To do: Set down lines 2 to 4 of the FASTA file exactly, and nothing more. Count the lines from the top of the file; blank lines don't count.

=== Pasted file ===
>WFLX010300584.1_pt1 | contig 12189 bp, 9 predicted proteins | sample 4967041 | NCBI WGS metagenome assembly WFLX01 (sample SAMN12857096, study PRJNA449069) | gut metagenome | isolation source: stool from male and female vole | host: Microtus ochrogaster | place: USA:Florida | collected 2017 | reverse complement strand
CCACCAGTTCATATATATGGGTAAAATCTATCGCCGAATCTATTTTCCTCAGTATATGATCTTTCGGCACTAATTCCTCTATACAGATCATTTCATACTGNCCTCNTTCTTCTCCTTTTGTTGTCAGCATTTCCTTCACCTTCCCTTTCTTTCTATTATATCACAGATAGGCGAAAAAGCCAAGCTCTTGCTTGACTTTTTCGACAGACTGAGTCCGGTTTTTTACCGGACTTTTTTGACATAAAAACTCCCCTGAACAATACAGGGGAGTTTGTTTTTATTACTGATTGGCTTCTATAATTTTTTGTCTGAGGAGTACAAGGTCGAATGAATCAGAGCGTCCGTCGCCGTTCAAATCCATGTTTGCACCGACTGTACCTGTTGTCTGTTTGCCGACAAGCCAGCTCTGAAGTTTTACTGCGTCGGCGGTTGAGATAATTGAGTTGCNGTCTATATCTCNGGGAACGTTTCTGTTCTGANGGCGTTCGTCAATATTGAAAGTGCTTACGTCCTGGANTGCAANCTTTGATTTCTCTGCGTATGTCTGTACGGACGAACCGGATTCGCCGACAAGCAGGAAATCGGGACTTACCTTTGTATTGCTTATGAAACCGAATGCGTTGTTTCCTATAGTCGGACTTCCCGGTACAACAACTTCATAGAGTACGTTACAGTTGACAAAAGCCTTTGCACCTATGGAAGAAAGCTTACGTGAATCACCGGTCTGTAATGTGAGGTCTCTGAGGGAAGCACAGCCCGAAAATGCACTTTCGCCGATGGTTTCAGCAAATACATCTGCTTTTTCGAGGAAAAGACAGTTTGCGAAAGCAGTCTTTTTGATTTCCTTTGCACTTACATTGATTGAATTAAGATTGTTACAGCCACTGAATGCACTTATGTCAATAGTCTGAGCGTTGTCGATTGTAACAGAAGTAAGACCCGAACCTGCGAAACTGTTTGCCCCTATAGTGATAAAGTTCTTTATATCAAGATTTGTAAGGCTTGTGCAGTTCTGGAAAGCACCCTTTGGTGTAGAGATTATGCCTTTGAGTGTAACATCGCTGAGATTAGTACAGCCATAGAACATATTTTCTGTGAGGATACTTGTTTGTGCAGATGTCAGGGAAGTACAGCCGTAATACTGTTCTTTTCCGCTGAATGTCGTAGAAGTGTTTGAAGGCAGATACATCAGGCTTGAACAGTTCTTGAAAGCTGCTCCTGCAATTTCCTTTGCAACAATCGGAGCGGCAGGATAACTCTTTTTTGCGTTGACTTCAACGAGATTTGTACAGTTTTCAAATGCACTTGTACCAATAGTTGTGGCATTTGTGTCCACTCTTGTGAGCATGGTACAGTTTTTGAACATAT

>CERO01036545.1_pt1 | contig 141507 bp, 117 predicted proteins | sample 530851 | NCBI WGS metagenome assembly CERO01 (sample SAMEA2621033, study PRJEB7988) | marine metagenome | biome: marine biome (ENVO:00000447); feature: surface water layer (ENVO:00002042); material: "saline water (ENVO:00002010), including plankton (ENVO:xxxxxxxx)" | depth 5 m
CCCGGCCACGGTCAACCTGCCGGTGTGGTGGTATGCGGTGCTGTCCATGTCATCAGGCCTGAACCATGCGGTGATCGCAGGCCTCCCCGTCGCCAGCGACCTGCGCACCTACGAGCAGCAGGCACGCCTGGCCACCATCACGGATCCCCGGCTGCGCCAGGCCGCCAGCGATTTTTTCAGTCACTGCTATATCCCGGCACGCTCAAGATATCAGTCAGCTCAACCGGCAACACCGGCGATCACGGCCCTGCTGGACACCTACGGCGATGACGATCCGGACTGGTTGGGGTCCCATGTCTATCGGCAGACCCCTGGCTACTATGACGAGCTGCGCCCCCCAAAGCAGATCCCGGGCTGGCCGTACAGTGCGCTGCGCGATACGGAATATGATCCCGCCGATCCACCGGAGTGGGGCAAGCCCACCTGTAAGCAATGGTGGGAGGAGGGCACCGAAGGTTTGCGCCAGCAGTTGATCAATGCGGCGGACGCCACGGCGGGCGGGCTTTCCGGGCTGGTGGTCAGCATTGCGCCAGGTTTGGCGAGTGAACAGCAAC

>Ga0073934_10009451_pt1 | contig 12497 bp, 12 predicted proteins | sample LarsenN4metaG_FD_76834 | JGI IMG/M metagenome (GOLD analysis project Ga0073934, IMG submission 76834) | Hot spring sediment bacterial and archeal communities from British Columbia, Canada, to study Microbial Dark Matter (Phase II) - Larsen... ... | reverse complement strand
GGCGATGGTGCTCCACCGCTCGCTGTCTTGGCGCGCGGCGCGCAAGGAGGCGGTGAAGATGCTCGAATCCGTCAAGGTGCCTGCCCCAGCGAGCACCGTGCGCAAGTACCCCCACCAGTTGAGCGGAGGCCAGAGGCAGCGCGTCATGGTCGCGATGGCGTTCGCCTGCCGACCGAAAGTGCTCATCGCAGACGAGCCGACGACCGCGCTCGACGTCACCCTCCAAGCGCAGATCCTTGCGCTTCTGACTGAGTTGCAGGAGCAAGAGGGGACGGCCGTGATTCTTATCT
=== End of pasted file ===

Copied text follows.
CCACCAGTTCATATATATGGGTAAAATCTATCGCCGAATCTATTTTCCTCAGTATATGATCTTTCGGCACTAATTCCTCTATACAGATCATTTCATACTGNCCTCNTTCTTCTCCTTTTGTTGTCAGCATTTCCTTCACCTTCCCTTTCTTTCTATTATATCACAGATAGGCGAAAAAGCCAAGCTCTTGCTTGACTTTTTCGACAGACTGAGTCCGGTTTTTTACCGGACTTTTTTGACATAAAAACTCCCCTGAACAATACAGGGGAGTTTGTTTTTATTACTGATTGGCTTCTATAATTTTTTGTCTGAGGAGTACAAGGTCGAATGAATCAGAGCGTCCGTCGCCGTTCAAATCCATGTTTGCACCGACTGTACCTGTTGTCTGTTTGCCGACAAGCCAGCTCTGAAGTTTTACTGCGTCGGCGGTTGAGATAATTGAGTTGCNGTCTATATCTCNGGGAACGTTTCTGTTCTGANGGCGTTCGTCAATATTGAAAGTGCTTACGTCCTGGANTGCAANCTTTGATTTCTCTGCGTATGTCTGTACGGACGAACCGGATTCGCCGACAAGCAGGAAATCGGGACTTACCTTTGTATTGCTTATGAAACCGAATGCGTTGTTTCCTATAGTCGGACTTCCCGGTACAACAACTTCATAGAGTACGTTACAGTTGACAAAAGCCTTTGCACCTATGGAAGAAAGCTTACGTGAATCACCGGTCTGTAATGTGAGGTCTCTGAGGGAAGCACAGCCCGAAAATGCACTTTCGCCGATGGTTTCAGCAAATACATCTGCTTTTTCGAGGAAAAGACAGTTTGCGAAAGCAGTCTTTTTGATTTCCTTTGCACTTACATTGATTGAATTAAGATTGTTACAGCCACTGAATGCACTTATGTCAATAGTCTGAGCGTTGTCGATTGTAACAGAAGTAAGACCCGAACCTGCGAAACTGTTTGCCCCTATAGTGATAAAGTTCTTTATATCAAGATTTGTAAGGCTTGTGCAGTTCTGGAAAGCACCCTTTGGTGTAGAGATTATGCCTTTGAGTGTAACATCGCTGAGATTAGTACAGCCATAGAACATATTTTCTGTGAGGATACTTGTTTGTGCAGATGTCAGGGAAGTACAGCCGTAATACTGTTCTTTTCCGCTGAATGTCGTAGAAGTGTTTGAAGGCAGATACATCAGGCTTGAACAGTTCTTGAAAGCTGCTCCTGCAATTTCCTTTGCAACAATCGGAGCGGCAGGATAACTCTTTTTTGCGTTGACTTCAACGAGATTTGTACAGTTTTCAAATGCACTTGTACCAATAGTTGTGGCATTTGTGTCCACTCTTGTGAGCATGGTACAGTTTTTGAACATAT

>CERO01036545.1_pt1 | contig 141507 bp, 117 predicted proteins | sample 530851 | NCBI WGS metagenome assembly CERO01 (sample SAMEA2621033, study PRJEB7988) | marine metagenome | biome: marine biome (ENVO:00000447); feature: surface water layer (ENVO:00002042); material: "saline water (ENVO:00002010), including plankton (ENVO:xxxxxxxx)" | depth 5 m
CCCGGCCACGGTCAACCTGCCGGTGTGGTGGTATGCGGTGCTGTCCATGTCATCAGGCCTGAACCATGCGGTGATCGCAGGCCTCCCCGTCGCCAGCGACCTGCGCACCTACGAGCAGCAGGCACGCCTGGCCACCATCACGGATCCCCGGCTGCGCCAGGCCGCCAGCGATTTTTTCAGTCACTGCTATATCCCGGCACGCTCAAGATATCAGTCAGCTCAACCGGCAACACCGGCGATCACGGCCCTGCTGGACACCTACGGCGATGACGATCCGGACTGGTTGGGGTCCCATGTCTATCGGCAGACCCCTGGCTACTATGACGAGCTGCGCCCCCCAAAGCAGATCCCGGGCTGGCCGTACAGTGCGCTGCGCGATACGGAATATGATCCCGCCGATCCACCGGAGTGGGGCAAGCCCACCTGTAAGCAATGGTGGGAGGAGGGCACCGAAGGTTTGCGCCAGCAGTTGATCAATGCGGCGGACGCCACGGCGGGCGGGCTTTCCGGGCTGGTGGTCAGCATTGCGCCAGGTTTGGCGAGTGAACAGCAAC